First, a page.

In February 2000, the California Air Resources Board adopted the Fleet Rule for Transit Agencies which includes a requirement that larger transit agencies begin to purchase buses with zero exhaust emissions (“zero-emission buses”). This zero-emission bus purchase requirement was originally scheduled to begin in 2008, but only after a demonstration phase in which participating transit agencies procured and successfully operated qualifying buses. This report covers two of the three technologies which, by regulation, qualify to meet the zero-emission bus requirements, namely hydrogen fuel cells and electric batteries. The third technology, catenary electric buses, is not covered in this report.
The original April 2012 edition of this report was prepared upon completion of the initial round of zero-emission bus demonstration projects and midway through a second demonstration. The intent of the second phase was to demonstrate zero-emissions buses on a larger scale with the hope of eliminating the operational and financial challenges experienced during the initial demonstration. After an initial round of demonstration projects, fuel cell buses were approximately 4.5 times as expensive to purchase, only 15 percent as reliable, and cost $4.60 per mile more to operate than a natural gas bus, which had become the standard technology in the South Coast Air Basin. The operational and financial challenges experienced during the initial demonstration prompted a delay in the purchase requirement schedule while the second advanced demonstration was implemented.
As a follow-up to the original edition of this report, the June 2014 edition has been prepared to incorporate the final results of the second round of advanced demonstration projects, which recently became available. In addition to evaluating the results, the June 2014 edition includes: updates to the technology and operational cost assumptions used in the model, revisions to the fuel pathway values, an assessment of the current state of fuel cell technology compared to recently released DOE/FTA cost and performance targets, and an analysis of additional hydrogen and electric fuel pathways.
The advanced demonstration placed twelve additional hydrogen fuel cell vehicles in California transit agencies between 2009 and 2011. Significant improvements were realized between the two demonstration phases. However, one year into the second phase, these buses are about 3.3 times more expensive to purchase, only 50 percent as reliable, and cost $3.41 per mile more to operate than a natural gas bus. Despite significant progress towards commercial viability, the advanced demonstration still indicates that it will take many more years for zero-emission buses to meet the operational needs of transit agencies with respect to reliability and cost-effectiveness. In the meantime, the opportunity to encourage other promising technologies and to reduce smog-forming, toxic, and greenhouse gas pollutants from transit operations is being missed, and the emission reductions which were supposed to begin in 2008 are not being realized.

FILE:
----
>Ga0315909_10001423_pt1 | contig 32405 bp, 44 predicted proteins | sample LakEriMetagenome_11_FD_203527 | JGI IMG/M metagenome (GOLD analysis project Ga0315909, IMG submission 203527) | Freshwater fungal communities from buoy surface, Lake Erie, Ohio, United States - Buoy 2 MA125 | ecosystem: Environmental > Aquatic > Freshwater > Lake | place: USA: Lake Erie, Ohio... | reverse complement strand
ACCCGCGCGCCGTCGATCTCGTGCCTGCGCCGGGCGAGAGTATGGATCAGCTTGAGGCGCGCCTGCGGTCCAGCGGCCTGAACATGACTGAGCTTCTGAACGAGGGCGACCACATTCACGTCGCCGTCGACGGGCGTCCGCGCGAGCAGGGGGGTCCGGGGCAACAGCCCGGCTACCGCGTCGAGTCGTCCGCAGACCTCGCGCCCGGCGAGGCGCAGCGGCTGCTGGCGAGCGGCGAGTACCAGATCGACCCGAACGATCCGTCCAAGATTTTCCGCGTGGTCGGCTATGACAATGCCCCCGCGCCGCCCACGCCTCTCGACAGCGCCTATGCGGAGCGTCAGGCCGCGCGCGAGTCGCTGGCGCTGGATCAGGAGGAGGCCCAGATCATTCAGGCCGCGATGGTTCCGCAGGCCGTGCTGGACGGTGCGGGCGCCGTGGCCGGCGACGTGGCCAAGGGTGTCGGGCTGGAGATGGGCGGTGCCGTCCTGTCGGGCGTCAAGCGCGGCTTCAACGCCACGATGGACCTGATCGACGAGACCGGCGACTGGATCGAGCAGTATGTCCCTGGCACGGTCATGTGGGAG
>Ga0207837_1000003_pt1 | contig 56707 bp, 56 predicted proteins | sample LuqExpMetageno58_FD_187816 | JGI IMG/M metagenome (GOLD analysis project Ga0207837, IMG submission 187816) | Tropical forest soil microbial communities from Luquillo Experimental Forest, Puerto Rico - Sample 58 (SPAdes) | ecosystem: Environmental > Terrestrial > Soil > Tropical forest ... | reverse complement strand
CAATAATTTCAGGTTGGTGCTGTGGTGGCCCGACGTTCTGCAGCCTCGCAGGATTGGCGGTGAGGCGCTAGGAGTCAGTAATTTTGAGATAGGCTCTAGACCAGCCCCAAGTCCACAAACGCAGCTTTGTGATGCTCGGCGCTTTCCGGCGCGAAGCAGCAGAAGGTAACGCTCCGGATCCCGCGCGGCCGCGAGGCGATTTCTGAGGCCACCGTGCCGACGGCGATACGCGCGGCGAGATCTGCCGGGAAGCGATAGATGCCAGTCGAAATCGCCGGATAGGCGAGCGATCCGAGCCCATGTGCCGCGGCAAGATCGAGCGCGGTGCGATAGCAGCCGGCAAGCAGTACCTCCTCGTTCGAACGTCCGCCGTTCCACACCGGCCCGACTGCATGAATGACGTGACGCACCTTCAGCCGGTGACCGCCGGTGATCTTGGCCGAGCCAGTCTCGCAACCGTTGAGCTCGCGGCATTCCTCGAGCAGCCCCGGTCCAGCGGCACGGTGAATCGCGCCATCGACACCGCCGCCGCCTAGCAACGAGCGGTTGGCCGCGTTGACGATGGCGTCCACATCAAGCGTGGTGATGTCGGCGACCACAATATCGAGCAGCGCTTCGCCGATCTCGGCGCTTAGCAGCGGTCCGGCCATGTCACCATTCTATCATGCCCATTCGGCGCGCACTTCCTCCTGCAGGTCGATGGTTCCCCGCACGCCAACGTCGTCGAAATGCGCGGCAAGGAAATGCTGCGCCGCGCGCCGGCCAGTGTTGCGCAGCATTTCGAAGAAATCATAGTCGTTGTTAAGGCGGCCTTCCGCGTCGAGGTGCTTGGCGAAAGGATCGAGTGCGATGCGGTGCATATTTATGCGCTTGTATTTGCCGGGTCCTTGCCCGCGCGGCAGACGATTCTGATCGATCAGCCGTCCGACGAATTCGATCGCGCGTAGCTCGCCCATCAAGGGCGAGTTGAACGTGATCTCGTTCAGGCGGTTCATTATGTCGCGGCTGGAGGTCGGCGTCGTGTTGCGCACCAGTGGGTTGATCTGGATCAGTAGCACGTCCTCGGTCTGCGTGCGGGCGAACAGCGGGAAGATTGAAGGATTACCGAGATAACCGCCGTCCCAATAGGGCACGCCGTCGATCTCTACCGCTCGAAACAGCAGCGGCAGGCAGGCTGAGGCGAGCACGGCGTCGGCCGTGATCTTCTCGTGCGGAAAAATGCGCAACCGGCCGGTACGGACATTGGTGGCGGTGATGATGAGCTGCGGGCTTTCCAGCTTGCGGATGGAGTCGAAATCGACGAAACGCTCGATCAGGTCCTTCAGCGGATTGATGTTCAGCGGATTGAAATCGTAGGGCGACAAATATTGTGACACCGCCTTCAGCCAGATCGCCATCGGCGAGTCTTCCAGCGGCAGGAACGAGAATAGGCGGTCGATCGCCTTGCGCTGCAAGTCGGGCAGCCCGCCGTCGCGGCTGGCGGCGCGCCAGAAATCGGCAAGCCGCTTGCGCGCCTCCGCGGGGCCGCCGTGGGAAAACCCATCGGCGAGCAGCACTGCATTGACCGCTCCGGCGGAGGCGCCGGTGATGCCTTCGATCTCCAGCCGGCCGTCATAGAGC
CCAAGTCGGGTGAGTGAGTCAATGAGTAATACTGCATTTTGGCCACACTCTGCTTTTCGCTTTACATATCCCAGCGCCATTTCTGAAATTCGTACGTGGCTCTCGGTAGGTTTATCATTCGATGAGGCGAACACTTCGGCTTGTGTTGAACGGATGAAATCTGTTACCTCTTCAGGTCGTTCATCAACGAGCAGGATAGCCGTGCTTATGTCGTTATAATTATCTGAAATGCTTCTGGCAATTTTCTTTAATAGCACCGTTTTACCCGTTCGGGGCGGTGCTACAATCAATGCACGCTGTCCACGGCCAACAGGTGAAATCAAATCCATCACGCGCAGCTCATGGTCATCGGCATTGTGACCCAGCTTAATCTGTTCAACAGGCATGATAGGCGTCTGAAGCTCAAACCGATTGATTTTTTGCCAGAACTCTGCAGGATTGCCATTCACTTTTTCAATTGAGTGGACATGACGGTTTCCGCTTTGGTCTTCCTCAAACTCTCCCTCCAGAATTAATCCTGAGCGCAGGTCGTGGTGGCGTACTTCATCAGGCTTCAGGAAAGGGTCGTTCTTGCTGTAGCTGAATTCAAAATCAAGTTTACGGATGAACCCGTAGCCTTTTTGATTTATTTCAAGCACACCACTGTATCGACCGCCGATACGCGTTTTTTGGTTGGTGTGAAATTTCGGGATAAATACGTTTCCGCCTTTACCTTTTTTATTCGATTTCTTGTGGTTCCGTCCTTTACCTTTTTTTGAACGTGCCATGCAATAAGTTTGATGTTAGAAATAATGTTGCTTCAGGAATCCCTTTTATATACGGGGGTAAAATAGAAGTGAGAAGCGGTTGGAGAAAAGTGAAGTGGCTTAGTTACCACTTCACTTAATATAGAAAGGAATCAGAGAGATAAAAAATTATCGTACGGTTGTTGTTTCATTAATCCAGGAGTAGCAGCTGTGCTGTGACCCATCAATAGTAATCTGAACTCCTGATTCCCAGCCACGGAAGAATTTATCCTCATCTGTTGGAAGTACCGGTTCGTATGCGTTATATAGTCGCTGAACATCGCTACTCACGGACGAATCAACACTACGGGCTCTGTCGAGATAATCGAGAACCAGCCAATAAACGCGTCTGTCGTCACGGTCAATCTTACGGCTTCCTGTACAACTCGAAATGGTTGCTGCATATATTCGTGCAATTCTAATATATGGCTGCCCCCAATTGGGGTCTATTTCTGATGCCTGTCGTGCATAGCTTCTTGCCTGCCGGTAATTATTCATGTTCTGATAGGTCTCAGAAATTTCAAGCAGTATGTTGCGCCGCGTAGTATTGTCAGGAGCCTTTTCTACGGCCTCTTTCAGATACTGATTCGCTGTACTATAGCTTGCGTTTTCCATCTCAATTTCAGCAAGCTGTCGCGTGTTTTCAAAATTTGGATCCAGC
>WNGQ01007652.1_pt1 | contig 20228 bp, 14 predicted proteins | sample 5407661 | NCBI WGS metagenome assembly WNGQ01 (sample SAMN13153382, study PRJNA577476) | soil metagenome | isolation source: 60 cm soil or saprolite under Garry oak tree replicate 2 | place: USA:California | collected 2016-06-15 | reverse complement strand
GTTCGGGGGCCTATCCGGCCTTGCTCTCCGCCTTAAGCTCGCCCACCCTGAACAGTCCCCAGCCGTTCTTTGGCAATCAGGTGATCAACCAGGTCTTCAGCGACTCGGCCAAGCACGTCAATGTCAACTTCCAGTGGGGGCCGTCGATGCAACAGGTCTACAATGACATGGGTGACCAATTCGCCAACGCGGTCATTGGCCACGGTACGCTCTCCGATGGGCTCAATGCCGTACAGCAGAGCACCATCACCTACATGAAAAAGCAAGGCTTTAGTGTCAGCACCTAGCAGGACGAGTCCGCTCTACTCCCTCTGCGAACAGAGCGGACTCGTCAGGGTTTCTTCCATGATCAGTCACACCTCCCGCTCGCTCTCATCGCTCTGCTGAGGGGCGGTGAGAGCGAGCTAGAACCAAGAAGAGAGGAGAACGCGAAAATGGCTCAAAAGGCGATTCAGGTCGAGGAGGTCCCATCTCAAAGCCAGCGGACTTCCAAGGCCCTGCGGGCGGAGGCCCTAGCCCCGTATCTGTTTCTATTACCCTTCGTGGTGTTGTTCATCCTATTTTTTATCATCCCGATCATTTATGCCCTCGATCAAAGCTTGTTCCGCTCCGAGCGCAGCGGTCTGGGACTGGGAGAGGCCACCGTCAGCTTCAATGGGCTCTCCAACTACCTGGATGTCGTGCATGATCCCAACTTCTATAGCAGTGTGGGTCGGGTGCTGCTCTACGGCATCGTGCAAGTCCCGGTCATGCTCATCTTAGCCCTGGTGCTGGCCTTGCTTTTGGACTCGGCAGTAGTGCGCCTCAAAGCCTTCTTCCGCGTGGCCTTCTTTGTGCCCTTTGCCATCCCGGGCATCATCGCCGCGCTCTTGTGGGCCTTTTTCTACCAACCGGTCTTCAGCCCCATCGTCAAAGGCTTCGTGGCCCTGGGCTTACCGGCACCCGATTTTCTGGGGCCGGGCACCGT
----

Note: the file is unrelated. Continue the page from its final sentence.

While the development of zero-emission technologies is an important goal, it is even more crucial to immediately reduce the exposure of transit-dependent Californians to the adverse public health impacts of poor urban air. As we wait for the maturation of these zero-emission buses, other alternative fuel technologies can match or exceed the needed emission reductions at a cost that transit agencies can afford today. Not only are these options more cost-effective than the current zero-emission buses, but they also provide equivalent or even superior emission reductions when considering the well-to-wheel environmental impact.
Natural gas is already quite prevalent as a transit bus fuel and offers a greater than 23 percent reduction in greenhouse gas emissions compared to diesel buses. For years, natural gas engines also typically produced 40 percent less oxides of nitrogen emissions than their diesel counterparts and eliminated emissions of toxic diesel particulate. Hybrid technology, renewable natural gas, and advanced after-treatment can further reduce oxides of nitrogen and greenhouse gas emissions from today’s transit buses. These are lower-cost technologies that can provide near-zero emission levels. This analysis suggests that there are other currently available strategies that can provide and exceed the total emission reduction benefit expected from the current zero-emission bus regulation at a cost savings of up to 42 percent.
In order to obtain badly needed emission reductions sooner and to encourage the fuel neutral development of zero and near zero-emission technologies, the California Air Resources Board should consider revising their technology forcing regulation and provide transit agencies greater flexibility to meet the net emissions reductions attributed to the zero-emission bus purchase requirement. Transit agencies should be allowed to use whatever combination of technologies that best meets the operational, invested capital, and fiscal requirements of the subject transit agencies while maintaining the integrity of their service and avoiding degradation in the same.
- Implement an emissions reduction performance requirement on new purchases rather than requiring a specific technology; an example being:
- 15 percent reduction of engine/vehicle NOx totals on all new vehicles.
- Reduction of GHG totals on all new vehicles.
- Continue advance demonstrations and analysis of zero and near-zero technologies.
- Modify the California Code of Regulations, Title 13, Sections 2023.1 – 2023.4 to include the option to use near-zero technologies that provide equivalent or greater emission reductions than would result from the current regulations.